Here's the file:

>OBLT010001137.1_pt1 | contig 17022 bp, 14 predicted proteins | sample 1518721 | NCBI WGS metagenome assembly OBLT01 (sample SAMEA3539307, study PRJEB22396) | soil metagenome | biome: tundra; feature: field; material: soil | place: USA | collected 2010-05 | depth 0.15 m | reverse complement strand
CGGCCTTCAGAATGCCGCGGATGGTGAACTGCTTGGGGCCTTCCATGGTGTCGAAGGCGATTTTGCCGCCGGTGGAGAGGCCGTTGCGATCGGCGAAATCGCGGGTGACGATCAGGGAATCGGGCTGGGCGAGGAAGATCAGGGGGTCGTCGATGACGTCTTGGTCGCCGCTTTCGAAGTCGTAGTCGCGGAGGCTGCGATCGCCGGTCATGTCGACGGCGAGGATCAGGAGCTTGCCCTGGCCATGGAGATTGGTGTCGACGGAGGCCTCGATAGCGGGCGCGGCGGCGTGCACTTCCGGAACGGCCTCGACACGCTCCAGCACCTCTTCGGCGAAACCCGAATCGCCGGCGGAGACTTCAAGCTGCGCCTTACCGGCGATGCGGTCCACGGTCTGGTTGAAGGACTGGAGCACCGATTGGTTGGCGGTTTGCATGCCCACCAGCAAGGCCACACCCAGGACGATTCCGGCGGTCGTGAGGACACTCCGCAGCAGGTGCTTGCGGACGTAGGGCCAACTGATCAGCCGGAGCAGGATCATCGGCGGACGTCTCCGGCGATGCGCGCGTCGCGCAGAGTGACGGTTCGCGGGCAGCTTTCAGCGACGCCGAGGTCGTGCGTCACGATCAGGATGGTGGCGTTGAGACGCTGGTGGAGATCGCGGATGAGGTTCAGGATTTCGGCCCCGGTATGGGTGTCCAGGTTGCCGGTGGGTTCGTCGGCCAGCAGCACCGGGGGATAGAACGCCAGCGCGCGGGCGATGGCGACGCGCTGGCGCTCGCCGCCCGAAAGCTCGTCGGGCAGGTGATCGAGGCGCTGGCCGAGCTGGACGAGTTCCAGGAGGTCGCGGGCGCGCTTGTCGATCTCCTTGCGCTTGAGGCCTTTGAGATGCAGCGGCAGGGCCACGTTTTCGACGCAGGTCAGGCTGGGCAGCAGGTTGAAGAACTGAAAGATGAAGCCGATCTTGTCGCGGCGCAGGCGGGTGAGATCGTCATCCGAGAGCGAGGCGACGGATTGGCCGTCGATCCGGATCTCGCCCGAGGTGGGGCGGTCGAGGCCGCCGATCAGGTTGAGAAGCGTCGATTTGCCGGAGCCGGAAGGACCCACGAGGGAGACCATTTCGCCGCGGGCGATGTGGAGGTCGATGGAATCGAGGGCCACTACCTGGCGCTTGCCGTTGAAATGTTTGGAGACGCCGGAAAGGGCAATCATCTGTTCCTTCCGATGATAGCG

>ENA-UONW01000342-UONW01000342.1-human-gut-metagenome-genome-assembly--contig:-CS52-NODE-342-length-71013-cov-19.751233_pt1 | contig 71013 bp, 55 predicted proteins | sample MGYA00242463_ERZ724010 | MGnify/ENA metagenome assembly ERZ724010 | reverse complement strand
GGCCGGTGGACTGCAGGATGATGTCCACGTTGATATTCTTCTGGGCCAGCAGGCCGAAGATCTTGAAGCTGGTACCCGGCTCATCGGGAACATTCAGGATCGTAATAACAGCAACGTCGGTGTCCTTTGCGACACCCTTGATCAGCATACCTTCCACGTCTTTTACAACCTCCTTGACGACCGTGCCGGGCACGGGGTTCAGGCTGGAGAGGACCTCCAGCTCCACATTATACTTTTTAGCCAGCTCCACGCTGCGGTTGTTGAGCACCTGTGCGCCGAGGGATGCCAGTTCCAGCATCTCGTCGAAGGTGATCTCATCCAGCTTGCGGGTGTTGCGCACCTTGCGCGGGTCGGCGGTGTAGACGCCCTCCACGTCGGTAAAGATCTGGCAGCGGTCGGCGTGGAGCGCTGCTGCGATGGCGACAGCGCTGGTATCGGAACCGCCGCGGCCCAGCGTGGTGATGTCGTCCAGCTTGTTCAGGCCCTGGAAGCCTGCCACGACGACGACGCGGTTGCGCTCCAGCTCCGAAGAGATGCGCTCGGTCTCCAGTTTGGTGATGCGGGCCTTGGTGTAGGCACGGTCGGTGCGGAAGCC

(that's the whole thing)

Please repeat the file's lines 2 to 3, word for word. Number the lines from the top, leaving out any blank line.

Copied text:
CGGCCTTCAGAATGCCGCGGATGGTGAACTGCTTGGGGCCTTCCATGGTGTCGAAGGCGATTTTGCCGCCGGTGGAGAGGCCGTTGCGATCGGCGAAATCGCGGGTGACGATCAGGGAATCGGGCTGGGCGAGGAAGATCAGGGGGTCGTCGATGACGTCTTGGTCGCCGCTTTCGAAGTCGTAGTCGCGGAGGCTGCGATCGCCGGTCATGTCGACGGCGAGGATCAGGAGCTTGCCCTGGCCATGGAGATTGGTGTCGACGGAGGCCTCGATAGCGGGCGCGGCGGCGTGCACTTCCGGAACGGCCTCGACACGCTCCAGCACCTCTTCGGCGAAACCCGAATCGCCGGCGGAGACTTCAAGCTGCGCCTTACCGGCGATGCGGTCCACGGTCTGGTTGAAGGACTGGAGCACCGATTGGTTGGCGGTTTGCATGCCCACCAGCAAGGCCACACCCAGGACGATTCCGGCGGTCGTGAGGACACTCCGCAGCAGGTGCTTGCGGACGTAGGGCCAACTGATCAGCCGGAGCAGGATCATCGGCGGACGTCTCCGGCGATGCGCGCGTCGCGCAGAGTGACGGTTCGCGGGCAGCTTTCAGCGACGCCGAGGTCGTGCGTCACGATCAGGATGGTGGCGTTGAGACGCTGGTGGAGATCGCGGATGAGGTTCAGGATTTCGGCCCCGGTATGGGTGTCCAGGTTGCCGGTGGGTTCGTCGGCCAGCAGCACCGGGGGATAGAACGCCAGCGCGCGGGCGATGGCGACGCGCTGGCGCTCGCCGCCCGAAAGCTCGTCGGGCAGGTGATCGAGGCGCTGGCCGAGCTGGACGAGTTCCAGGAGGTCGCGGGCGCGCTTGTCGATCTCCTTGCGCTTGAGGCCTTTGAGATGCAGCGGCAGGGCCACGTTTTCGACGCAGGTCAGGCTGGGCAGCAGGTTGAAGAACTGAAAGATGAAGCCGATCTTGTCGCGGCGCAGGCGGGTGAGATCGTCATCCGAGAGCGAGGCGACGGATTGGCCGTCGATCCGGATCTCGCCCGAGGTGGGGCGGTCGAGGCCGCCGATCAGGTTGAGAAGCGTCGATTTGCCGGAGCCGGAAGGACCCACGAGGGAGACCATTTCGCCGCGGGCGATGTGGAGGTCGATGGAATCGAGGGCCACTACCTGGCGCTTGCCGTTGAAATGTTTGGAGACGCCGGAAAGGGCAATCATCTGTTCCTTCCGATGATAGCG

>ENA-UONW01000342-UONW01000342.1-human-gut-metagenome-genome-assembly--contig:-CS52-NODE-342-length-71013-cov-19.751233_pt1 | contig 71013 bp, 55 predicted proteins | sample MGYA00242463_ERZ724010 | MGnify/ENA metagenome assembly ERZ724010 | reverse complement strand